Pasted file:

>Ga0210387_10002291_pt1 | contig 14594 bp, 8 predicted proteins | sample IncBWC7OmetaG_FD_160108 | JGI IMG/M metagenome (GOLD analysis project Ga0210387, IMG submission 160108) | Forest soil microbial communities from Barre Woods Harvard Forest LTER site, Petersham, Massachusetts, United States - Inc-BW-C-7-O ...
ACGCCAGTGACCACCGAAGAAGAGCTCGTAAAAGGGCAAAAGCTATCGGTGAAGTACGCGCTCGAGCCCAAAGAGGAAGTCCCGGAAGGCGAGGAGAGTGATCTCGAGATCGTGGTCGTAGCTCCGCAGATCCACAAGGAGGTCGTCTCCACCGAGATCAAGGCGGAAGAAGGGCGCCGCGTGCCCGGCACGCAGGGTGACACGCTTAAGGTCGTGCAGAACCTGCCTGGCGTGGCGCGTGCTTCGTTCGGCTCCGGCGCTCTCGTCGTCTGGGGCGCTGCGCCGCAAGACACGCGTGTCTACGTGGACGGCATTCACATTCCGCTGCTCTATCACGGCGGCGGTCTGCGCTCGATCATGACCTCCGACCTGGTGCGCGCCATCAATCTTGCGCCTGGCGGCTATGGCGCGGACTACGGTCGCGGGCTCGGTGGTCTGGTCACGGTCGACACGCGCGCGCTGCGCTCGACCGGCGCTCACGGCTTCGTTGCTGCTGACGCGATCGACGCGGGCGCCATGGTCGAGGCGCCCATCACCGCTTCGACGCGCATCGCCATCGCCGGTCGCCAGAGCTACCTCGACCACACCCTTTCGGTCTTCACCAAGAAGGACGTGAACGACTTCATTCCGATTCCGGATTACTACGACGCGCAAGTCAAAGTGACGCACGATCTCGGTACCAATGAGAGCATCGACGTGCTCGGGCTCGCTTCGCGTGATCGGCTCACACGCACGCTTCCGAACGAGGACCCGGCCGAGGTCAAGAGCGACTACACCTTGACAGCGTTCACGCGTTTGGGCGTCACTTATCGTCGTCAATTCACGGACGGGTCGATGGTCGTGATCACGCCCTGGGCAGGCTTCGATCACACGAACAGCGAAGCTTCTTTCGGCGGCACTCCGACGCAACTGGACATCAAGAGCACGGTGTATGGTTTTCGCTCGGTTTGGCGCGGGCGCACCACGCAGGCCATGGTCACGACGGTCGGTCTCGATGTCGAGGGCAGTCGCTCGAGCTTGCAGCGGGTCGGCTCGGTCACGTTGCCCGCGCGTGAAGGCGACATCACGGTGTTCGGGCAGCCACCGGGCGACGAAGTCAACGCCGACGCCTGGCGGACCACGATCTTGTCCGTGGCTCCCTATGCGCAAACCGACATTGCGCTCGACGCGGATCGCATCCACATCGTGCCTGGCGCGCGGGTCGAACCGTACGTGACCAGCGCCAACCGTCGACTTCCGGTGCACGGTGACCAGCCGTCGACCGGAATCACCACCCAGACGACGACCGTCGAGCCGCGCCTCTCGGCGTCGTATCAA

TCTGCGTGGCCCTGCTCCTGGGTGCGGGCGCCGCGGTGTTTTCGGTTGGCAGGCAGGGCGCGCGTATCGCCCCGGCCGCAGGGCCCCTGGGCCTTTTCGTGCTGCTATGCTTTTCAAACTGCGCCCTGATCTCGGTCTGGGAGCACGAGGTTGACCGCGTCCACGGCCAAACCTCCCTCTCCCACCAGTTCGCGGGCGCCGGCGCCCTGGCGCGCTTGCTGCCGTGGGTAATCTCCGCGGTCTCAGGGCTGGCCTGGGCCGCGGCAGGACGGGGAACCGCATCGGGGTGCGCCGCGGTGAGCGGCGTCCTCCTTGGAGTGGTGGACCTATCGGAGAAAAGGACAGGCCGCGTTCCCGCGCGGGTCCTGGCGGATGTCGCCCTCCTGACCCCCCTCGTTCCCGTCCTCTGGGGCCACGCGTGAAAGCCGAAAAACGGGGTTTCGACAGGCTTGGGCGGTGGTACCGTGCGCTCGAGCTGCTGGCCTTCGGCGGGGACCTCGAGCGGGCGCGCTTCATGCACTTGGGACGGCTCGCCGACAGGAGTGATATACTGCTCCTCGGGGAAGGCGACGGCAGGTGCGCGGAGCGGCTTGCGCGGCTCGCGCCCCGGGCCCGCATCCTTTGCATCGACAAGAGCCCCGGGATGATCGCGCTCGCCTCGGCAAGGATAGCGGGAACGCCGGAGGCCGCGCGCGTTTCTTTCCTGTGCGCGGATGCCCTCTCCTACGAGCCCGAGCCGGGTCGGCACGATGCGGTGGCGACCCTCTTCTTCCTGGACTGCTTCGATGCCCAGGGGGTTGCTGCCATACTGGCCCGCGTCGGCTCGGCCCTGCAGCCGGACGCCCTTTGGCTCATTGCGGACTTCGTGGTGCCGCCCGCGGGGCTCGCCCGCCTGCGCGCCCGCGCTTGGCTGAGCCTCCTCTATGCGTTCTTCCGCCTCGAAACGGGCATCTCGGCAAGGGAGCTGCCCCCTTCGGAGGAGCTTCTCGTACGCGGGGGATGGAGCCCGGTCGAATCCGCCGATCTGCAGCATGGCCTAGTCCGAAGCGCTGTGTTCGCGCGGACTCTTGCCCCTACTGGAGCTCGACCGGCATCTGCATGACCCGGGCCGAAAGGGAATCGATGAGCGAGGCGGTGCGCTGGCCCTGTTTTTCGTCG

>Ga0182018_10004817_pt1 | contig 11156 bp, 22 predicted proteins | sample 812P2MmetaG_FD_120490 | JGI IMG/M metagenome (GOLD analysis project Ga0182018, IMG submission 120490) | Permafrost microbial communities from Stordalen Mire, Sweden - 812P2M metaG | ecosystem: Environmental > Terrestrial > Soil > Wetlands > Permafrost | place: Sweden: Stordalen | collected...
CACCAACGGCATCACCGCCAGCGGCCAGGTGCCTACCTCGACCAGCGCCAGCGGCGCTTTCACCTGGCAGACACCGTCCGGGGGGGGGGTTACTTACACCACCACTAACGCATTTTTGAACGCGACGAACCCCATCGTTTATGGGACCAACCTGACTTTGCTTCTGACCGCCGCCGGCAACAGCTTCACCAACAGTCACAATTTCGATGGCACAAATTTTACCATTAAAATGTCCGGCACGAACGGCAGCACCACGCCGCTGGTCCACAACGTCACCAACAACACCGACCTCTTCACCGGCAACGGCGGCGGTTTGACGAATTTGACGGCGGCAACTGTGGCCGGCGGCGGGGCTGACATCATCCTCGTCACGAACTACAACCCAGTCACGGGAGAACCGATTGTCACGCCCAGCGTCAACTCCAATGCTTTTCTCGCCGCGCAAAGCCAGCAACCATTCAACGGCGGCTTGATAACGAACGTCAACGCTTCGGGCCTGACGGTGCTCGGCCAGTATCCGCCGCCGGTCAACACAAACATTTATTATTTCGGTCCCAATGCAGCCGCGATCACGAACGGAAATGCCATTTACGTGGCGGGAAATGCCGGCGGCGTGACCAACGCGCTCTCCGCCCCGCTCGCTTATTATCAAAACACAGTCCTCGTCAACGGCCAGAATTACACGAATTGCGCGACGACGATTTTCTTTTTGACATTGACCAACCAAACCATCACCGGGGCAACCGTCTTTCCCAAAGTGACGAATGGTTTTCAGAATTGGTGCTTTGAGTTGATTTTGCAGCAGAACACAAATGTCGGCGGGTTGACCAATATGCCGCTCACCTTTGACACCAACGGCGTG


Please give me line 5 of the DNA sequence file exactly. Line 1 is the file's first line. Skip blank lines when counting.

CACCAACGGCATCACCGCCAGCGGCCAGGTGCCTACCTCGACCAGCGCCAGCGGCGCTTTCACCTGGCAGACACCGTCCGGGGGGGGGGTTACTTACACCACCACTAACGCATTTTTGAACGCGACGAACCCCATCGTTTATGGGACCAACCTGACTTTGCTTCTGACCGCCGCCGGCAACAGCTTCACCAACAGTCACAATTTCGATGGCACAAATTTTACCATTAAAATGTCCGGCACGAACGGCAGCACCACGCCGCTGGTCCACAACGTCACCAACAACACCGACCTCTTCACCGGCAACGGCGGCGGTTTGACGAATTTGACGGCGGCAACTGTGGCCGGCGGCGGGGCTGACATCATCCTCGTCACGAACTACAACCCAGTCACGGGAGAACCGATTGTCACGCCCAGCGTCAACTCCAATGCTTTTCTCGCCGCGCAAAGCCAGCAACCATTCAACGGCGGCTTGATAACGAACGTCAACGCTTCGGGCCTGACGGTGCTCGGCCAGTATCCGCCGCCGGTCAACACAAACATTTATTATTTCGGTCCCAATGCAGCCGCGATCACGAACGGAAATGCCATTTACGTGGCGGGAAATGCCGGCGGCGTGACCAACGCGCTCTCCGCCCCGCTCGCTTATTATCAAAACACAGTCCTCGTCAACGGCCAGAATTACACGAATTGCGCGACGACGATTTTCTTTTTGACATTGACCAACCAAACCATCACCGGGGCAACCGTCTTTCCCAAAGTGACGAATGGTTTTCAGAATTGGTGCTTTGAGTTGATTTTGCAGCAGAACACAAATGTCGGCGGGTTGACCAATATGCCGCTCACCTTTGACACCAACGGCGTG